The Division of Transplantation, directed by Professor Andrew Bradley, continues to be at the international forefront of clinical developments in organ transplantation. Our world-renowned clinical programmes in abdominal organ transplantation based at Addenbrooke’s Hospital, and thoracic organ transplantation based at Papworth Hospital, are each underpinned by well-established multidisciplinary research programmes. Research ranges from basic molecular and cellular immunology to translational research and evaluation of new technologies. The Division includes the Transplantation and Regenerative Medicine Theme of the NIHR Cambridge Biomedical Research Centre. There are strong programmes of basic research into the molecular basis of allograft rejection, with a particular focus on the role of B cells and alloantibody, acute and chronic rejection, interactions between endothelial and immune cells in allograft vasculopathy, and molecular mechanisms underlying the induction and maintenance of immunological tolerance. Our clinical interest in histocompatibility and immunogenetics is supported by collaborative research with Dr Craig Taylor, investigating KIR compatibility in transplantation and analysis of physicochemical properties determining the immunogenicity of HLA molecules. The division is undertaking a number of investigator-led single and multi-centre clinical research programmes aimed at evaluating novel immunosuppressive agents, extending donor organ use and minimising organ injury prior to transplantation. Senior investigators in the department are also working closely with scientists and statisticians at NHS Blood and Transplant to maximise the outcome of organ transplantation in the UK.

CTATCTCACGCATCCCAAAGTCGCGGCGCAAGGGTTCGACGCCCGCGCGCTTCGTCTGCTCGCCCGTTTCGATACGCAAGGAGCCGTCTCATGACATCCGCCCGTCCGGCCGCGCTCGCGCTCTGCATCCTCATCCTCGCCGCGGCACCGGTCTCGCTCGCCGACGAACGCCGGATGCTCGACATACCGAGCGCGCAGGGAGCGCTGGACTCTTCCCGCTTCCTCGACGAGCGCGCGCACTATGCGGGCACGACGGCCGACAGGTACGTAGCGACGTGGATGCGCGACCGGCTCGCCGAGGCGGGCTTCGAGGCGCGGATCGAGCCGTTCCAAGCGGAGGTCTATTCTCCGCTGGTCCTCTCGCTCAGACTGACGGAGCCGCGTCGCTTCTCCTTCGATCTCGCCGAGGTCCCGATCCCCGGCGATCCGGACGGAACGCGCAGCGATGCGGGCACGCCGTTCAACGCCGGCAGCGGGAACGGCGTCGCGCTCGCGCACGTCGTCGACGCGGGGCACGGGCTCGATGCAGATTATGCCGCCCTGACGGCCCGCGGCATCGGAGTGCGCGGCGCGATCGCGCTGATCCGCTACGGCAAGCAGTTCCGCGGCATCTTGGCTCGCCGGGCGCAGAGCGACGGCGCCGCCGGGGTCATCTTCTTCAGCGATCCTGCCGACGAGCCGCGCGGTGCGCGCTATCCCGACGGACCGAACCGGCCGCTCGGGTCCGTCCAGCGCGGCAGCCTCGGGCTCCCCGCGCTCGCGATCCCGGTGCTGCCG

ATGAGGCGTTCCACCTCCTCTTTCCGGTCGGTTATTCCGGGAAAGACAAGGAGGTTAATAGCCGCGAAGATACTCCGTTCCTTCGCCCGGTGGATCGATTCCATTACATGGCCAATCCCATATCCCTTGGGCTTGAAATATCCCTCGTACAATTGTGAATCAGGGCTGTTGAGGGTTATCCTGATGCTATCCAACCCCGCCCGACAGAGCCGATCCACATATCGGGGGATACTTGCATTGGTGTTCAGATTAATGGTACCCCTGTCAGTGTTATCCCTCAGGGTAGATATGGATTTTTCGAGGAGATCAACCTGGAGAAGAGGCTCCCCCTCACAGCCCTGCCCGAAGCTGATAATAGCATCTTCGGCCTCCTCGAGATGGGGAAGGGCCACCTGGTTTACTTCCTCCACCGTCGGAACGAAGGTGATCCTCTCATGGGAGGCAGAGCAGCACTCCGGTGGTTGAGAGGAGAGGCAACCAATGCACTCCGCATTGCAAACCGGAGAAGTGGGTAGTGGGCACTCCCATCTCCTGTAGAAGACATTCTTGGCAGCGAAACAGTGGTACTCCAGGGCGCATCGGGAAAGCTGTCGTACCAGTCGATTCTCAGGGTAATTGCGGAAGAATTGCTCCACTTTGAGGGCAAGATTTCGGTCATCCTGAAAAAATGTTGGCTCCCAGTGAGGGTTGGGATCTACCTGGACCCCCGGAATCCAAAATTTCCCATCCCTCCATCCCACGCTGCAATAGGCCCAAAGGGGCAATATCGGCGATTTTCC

Stem Cell Medicine